“One Chance” To Get Gas Right Says PA DEP Chief

On Tuesday evening, January 10, 2012 the PA Department of Environmental Protection Secretary, Michael Krancer, once again put the onus on gas companies to protect our land, air and water. The secretary was speaking at Villanova University, at a presentation organized by PA Association of Environmental Professionals and The Pennsylvania Environmental Council, and facilitated by Burack Environmental Law.

To the strident observer, it’s stunning how much faith Secretary Krancer places in the corporate good intentions of shale gas drillers. It’s as if he’s incognizant of the industry’s shoddy track record in Pennsylvania, and how they wracked up a whopping 1.8 average violations per inspection in 2011. This may actually be the case, considering the DEP’s inherited problems with record-keeping, the depth of which was revealed last week by the diligent staff at The Pittsburgh Post-Gazette in Drilling numbers do not add up. The paper reported that the DEP website data under-reported the number of Marcellus wells operating in Pennsylvania in 2011 by 495 wells.

“We Must Get It Right
Krancer opened his remarks on the Marcellus to the lecture hall full of environmental lawyers, industry consultants and execs, and me, by calling shale gas an “unconventional opportunity.

“We have to get it right,” he said. “We have one chance.”

He continued to say he’s in favor of the proposed Impact Fee and all for “beefing up” the Oil and Gas Code, in case you didn’t know already. He said he hopes new legislation will be passed in January, though he acknowledged that he’s an optimist. He stated that the DEP would welcome any share of the fees generated. “We’ll take all the supplemental funding we can get.” Presently, permit fees generate the primary revenue used to run his department.

The Secretary opened the floor to questions early on, and when asked about having only “one chance” to get it right, and what needs to be done, Krancer succinctly replied that the industry must adopt a “standard of excellence.”

He waxed nostalgic over the cultural ethos of Exelon Corporation, where he served as Assistant General Counsel from 2008 to 2009. “We were the standard in the industry, the gold standard…” Then he got a little preachy, “We are all our brothers’ and sisters‘ keepers… In this business, even our enemies are our friends.” He acknowledged that mistakes are inevitable. They won’t be perfect. “But they all need to be excellent.

Krancer alluded to companies operating in Pennsylvania who “get it,” stopping just short of saying which ones. “Many multi-nationals, they do have that ethos, safety first, beyond regulations.” Again, his solution to the problem of having only “one chance” to get it right, “More accountability among companies.

He went on to bemoan “lazy permit applications” and how drillers expect the DEP to educate them and “do their job for them.” He said he’s very interested in the idea of rewarding drillers for filing permits properly, by expediting them and perhaps awarding applicants with “Grade A-type” status, enabling agents to charge more for their services. He was interested to learn such a program already exists in New Jersey.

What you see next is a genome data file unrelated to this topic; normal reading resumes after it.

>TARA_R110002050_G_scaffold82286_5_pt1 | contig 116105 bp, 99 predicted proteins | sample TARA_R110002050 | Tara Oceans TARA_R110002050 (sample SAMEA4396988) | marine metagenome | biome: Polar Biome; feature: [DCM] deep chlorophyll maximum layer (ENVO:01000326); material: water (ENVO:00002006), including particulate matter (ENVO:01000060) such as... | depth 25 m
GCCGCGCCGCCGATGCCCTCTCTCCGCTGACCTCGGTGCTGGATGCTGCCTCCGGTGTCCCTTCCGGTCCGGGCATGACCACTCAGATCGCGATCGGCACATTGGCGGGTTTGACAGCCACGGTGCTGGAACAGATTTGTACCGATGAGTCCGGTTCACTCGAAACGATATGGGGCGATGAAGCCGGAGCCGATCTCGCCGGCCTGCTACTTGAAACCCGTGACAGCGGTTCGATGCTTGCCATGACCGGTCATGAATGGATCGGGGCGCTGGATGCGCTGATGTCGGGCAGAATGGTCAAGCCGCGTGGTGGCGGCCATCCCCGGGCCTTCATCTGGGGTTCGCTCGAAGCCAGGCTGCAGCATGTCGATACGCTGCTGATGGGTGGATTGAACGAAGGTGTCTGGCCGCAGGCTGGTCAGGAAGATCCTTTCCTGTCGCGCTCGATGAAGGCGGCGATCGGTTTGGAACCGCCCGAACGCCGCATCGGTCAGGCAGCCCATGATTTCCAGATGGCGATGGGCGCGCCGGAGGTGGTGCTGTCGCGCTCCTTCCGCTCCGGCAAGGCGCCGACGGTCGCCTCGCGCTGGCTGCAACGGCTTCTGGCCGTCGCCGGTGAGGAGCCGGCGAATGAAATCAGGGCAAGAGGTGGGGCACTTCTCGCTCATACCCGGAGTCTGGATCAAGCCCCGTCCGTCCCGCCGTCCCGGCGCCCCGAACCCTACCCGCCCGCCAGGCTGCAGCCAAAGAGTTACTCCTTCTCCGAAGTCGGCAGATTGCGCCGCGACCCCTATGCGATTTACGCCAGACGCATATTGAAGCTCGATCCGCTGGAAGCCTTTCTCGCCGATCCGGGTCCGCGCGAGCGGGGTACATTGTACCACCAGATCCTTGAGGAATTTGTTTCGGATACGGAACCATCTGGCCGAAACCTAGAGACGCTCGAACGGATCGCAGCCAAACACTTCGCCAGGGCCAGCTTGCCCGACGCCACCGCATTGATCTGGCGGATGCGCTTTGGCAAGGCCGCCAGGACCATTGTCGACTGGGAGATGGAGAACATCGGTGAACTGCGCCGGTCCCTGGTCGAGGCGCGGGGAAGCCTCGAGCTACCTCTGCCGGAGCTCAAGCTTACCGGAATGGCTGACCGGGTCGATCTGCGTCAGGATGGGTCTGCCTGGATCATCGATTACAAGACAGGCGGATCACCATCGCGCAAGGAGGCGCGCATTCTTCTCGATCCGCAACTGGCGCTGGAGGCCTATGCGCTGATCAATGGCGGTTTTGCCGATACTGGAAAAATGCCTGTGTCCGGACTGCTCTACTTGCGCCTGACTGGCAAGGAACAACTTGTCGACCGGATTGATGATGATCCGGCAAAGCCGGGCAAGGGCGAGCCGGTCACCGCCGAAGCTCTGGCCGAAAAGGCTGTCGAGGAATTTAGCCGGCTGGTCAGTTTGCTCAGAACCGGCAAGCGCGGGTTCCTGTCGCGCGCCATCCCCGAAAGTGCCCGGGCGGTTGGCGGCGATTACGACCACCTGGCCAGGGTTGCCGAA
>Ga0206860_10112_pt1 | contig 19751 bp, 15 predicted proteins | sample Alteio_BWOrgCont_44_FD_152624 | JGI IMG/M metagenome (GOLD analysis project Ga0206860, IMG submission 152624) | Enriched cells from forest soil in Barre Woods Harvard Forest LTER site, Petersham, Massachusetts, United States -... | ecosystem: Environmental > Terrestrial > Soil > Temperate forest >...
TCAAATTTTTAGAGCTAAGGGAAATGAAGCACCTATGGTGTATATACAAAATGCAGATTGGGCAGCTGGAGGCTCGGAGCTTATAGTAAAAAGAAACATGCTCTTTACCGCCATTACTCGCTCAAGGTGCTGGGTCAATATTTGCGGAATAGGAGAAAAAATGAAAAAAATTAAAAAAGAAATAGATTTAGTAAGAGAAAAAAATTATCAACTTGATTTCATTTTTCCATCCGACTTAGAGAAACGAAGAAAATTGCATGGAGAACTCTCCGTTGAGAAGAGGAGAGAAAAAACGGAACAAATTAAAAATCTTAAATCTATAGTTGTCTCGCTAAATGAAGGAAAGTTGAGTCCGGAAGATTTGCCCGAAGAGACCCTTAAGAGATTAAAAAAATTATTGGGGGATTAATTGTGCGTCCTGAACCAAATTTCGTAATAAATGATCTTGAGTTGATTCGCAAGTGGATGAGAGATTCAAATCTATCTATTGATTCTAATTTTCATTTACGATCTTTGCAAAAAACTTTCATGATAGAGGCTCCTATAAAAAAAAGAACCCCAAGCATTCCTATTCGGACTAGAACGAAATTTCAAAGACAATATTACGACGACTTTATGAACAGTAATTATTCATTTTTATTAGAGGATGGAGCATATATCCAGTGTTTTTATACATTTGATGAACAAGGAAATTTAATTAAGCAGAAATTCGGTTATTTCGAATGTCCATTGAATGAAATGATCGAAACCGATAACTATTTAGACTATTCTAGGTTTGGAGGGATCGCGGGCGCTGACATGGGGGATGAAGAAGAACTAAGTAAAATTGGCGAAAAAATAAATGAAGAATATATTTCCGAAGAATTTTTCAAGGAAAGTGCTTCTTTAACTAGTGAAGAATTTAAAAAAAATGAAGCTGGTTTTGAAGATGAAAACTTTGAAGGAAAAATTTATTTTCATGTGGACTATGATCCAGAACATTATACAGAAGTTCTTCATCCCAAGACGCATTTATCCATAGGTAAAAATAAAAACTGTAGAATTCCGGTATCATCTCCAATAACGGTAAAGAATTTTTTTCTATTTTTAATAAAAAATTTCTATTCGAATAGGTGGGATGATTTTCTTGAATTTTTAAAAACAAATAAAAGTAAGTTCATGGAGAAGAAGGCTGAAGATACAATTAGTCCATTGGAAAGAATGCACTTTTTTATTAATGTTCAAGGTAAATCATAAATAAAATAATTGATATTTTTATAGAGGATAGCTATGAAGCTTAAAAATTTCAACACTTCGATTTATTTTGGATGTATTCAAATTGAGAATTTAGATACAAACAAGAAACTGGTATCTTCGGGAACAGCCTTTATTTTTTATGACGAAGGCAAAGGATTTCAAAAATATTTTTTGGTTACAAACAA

From where I sat, it didn’t sound like gas drillers have created a successful “culture of excellence” when it comes to filling out basic paperwork anymore than the DEP has nailed it when it comes to record-keeping. Scary.

DRBC Is “Punting

The next question was from PennEnvironment, and I was a little relieved not to be the only fractivist in the room. Asked for the DEP’s take on the Delaware River Basin Commission’s proposed drilling regulation package, Krancer laughed a bit, saying it was because, “We all know how Pennsylvania feels about the DRBC’s regs package, right?” Then Krancer did what few in the public arena ever bother to do, he answered the question directly. He said he thought the DRBC should stop “punting.”

Scorn for the EPA
My job is to be concerned about all things at all times.” Krancer thrice invoked Chapter 78., The PA Oil & Gas Code, and when he extolled the importance of enhanced well-casing standards, the audience’s attention pricked up. A guy at one end of my row was clutching a colorful proposal entitled, ‘Working Together on Shale Opportunities.’ Krancer deftly directed all job hopefuls to newly “elevated” DEP Deputy Secretary, Scott Perry, who is presiding over expanded Oil & Gas programs and “strategic planning.” When asked about DEP reorganization, Krancer said, “As far as I’m concerned, it’s in place.

At last, Clean Air Council’s Matt Walker asked about the state’s new Air Aggregation Policy, and I held my breath for Krancer’s reply. In his most scathing tone of the evening, he expressed scorn for the Environmental Protection Agency.

I don’t agree with EPA,” he said tersely, suggesting Walker look at the federal law, if he’s a lawyer, and “dive down into that. We’re already in court over it,” he said. Krancer finished skewering EPA’s legal claim to regulate fracking by saying, “The way I see it, the law starts with the statute, then policy, regulation, then letters… Do we want a government by letters? I sure don’t.